Clostridium difficile is the No. 1 hospital-acquired infection in the United States and leads to 29,000 deaths each year, according to the Centers for Disease Control and Prevention. The illness most commonly affects people in hospitals and nursing homes who are taking antibiotics and may have an underlying medical condition.

Clostridium difficile Image/CDC
Clostridium difficile

Fecal Microbiota Transplantation (FMT) is a procedure in which a doctor extracts bacteria from fecal matter from a healthy donor, mixes the bacteria in a solution and transfers the microbiota to a person with C-diff via colonoscopy, endoscopy, sigmoidoscopy or enema.

Professor in the Department of Epidemiology, Human Genetics and Environmental Sciences at UTHealth School of Public Health and senior author of a study published in the journal, Alimentary Pharmacology & Therapeutics, Herbert DuPont, MD joined me on the Outbreak News This Week Radio Show to talk about the study that looked at comparisons between fresh, frozen or freeze-dried FMT via  colonoscopy in the treatment of recurrent Clostridium difficile, or C-diff infection.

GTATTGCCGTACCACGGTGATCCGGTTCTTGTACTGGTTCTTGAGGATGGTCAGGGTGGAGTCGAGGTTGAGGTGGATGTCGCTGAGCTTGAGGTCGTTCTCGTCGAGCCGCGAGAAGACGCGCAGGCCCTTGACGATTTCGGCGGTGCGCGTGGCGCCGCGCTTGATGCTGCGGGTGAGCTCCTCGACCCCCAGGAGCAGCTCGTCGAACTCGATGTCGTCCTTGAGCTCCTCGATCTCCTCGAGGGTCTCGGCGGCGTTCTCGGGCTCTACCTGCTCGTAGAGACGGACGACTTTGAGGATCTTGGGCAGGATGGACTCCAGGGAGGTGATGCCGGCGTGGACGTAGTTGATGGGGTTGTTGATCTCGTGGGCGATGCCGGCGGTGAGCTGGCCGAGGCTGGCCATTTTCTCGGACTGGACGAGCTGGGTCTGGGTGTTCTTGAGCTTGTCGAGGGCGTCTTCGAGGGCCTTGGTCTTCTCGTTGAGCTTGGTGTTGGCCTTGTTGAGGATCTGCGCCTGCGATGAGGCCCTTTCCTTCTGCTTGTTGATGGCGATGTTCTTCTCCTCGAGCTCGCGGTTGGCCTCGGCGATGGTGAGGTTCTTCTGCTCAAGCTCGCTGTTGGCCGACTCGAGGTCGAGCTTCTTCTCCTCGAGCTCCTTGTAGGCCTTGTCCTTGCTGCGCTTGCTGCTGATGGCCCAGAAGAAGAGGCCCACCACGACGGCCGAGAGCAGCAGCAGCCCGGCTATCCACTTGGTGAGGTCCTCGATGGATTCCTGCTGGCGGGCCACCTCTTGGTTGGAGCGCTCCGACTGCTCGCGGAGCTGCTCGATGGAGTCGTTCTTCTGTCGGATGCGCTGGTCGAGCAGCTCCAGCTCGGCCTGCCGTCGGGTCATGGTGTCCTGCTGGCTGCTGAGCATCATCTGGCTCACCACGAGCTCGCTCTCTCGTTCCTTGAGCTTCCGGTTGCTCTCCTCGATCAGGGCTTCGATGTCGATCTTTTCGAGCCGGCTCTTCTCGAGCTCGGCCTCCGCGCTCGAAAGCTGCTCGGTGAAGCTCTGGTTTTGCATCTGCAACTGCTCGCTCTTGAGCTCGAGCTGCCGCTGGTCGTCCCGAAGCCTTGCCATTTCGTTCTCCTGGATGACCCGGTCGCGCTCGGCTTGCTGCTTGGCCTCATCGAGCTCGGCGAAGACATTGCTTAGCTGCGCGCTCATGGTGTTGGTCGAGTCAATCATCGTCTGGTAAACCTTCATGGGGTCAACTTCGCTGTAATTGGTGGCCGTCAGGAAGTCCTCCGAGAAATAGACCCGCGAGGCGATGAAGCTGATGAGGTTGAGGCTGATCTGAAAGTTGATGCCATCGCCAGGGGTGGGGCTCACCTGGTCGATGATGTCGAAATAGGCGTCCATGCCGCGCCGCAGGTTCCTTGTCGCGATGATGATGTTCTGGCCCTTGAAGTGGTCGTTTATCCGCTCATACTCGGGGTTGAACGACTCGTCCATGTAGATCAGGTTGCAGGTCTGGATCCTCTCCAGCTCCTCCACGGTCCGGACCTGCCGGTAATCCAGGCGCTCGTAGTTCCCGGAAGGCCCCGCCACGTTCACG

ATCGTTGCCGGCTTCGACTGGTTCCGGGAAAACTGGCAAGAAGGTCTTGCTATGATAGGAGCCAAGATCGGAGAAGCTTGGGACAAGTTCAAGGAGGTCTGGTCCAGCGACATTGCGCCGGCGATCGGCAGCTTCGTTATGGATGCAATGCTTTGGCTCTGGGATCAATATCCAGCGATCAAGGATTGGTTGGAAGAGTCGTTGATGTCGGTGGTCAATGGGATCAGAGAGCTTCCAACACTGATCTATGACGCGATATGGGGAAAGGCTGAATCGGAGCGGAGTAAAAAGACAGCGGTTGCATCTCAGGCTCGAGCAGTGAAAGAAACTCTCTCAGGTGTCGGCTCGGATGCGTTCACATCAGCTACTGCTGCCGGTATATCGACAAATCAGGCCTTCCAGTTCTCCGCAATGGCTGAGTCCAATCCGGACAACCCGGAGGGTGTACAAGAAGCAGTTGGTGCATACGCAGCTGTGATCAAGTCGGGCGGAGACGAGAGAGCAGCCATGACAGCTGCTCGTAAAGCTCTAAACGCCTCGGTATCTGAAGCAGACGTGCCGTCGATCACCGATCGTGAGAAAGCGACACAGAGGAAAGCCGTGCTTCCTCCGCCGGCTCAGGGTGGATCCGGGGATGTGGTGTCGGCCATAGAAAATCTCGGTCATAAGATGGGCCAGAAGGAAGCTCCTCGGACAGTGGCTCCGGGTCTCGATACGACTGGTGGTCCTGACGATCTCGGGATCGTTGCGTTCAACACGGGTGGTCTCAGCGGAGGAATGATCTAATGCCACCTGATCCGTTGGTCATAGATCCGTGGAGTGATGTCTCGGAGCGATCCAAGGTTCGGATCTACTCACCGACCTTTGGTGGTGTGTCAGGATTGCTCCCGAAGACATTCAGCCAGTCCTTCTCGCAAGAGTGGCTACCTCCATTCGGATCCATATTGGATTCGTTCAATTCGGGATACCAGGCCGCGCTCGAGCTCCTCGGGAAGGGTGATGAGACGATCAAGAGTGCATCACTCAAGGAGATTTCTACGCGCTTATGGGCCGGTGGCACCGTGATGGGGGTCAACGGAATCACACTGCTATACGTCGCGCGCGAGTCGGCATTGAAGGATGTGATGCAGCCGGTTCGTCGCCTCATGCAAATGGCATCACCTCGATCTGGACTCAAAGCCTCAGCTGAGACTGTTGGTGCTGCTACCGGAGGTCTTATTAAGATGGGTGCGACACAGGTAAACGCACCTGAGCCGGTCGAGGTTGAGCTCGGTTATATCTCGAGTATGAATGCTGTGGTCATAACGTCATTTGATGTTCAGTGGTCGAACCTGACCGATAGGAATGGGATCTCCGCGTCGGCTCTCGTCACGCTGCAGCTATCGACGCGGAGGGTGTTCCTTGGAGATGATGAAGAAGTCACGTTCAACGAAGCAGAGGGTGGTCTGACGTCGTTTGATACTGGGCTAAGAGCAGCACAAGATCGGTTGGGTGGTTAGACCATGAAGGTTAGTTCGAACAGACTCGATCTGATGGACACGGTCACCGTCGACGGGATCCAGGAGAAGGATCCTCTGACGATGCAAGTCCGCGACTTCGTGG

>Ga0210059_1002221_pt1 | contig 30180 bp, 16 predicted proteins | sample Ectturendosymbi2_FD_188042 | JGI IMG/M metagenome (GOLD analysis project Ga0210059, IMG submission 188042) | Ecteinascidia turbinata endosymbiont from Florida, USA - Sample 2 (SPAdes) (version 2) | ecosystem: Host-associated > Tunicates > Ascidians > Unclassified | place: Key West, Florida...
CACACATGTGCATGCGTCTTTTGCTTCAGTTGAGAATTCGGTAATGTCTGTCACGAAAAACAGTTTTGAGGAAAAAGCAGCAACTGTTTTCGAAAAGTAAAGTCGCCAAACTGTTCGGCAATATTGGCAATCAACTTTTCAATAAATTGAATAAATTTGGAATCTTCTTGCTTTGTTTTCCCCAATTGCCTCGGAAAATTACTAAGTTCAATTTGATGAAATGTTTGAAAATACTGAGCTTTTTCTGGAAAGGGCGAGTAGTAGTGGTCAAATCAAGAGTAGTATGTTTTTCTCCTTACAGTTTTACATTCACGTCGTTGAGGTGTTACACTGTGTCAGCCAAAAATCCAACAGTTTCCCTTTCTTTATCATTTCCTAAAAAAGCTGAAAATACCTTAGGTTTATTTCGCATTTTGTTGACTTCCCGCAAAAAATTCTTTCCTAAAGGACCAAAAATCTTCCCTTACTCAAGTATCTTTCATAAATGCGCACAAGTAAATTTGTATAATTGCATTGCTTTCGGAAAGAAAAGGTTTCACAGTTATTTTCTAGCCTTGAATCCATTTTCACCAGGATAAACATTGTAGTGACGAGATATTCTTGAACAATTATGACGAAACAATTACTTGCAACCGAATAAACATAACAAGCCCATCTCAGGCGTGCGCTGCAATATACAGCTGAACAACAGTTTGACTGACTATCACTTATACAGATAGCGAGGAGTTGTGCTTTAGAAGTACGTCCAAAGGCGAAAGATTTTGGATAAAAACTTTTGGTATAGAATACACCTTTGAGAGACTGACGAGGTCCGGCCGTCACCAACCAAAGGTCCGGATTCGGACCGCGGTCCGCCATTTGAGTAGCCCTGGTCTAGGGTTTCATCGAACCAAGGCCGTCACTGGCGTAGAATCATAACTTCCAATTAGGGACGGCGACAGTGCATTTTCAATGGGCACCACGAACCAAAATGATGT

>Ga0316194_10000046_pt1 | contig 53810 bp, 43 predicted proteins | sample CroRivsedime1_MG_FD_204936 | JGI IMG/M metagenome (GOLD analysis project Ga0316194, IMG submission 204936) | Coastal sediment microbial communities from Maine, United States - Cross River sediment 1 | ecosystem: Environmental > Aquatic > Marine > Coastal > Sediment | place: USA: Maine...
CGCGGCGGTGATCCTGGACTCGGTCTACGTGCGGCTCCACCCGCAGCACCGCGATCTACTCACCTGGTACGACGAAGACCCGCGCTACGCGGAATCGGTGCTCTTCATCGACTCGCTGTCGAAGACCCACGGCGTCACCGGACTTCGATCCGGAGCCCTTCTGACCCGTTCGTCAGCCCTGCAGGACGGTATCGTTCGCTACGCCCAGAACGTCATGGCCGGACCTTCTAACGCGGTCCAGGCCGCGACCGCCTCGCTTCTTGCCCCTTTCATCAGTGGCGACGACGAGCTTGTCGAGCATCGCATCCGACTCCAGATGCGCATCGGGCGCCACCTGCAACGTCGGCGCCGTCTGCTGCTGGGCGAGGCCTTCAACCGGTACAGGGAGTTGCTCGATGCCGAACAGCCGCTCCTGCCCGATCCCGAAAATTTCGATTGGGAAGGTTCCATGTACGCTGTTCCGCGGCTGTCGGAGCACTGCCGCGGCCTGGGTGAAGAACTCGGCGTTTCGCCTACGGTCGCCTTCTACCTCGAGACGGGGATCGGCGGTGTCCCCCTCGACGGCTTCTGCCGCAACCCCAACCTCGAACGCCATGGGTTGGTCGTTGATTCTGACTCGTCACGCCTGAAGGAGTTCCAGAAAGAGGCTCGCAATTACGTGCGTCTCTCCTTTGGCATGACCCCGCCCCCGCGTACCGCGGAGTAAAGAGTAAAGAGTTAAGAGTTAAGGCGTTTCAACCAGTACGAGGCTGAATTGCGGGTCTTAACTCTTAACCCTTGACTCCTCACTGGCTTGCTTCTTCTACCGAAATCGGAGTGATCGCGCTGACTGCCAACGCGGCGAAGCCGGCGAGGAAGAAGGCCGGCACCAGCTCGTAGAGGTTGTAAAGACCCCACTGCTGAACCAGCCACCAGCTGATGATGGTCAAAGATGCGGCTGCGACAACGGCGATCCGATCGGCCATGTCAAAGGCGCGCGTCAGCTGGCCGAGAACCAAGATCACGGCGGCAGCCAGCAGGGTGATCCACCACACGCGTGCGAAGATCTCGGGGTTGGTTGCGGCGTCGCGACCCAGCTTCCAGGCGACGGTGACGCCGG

“This is the first study to show that frozen and freeze-dried microbiota are as good as fresh material, so that we never have to use fresh again. It’s a logistical nightmare to use fresh product. If we were going to treat you today, a donor would have come in two hours before, we would have already isolated the sample and then we would have to administer it the same day. A pill form of the product could make all of this easier,” said Dr. DuPont.

LISTEN to the interview below:

The Outbreak News This Week Radio Show, the first and only radio program dedicated to infectious disease and health news and information, airs every Sunday at 8 pm ET in the Tampa Bay area on AM 1380 The Biz and online at

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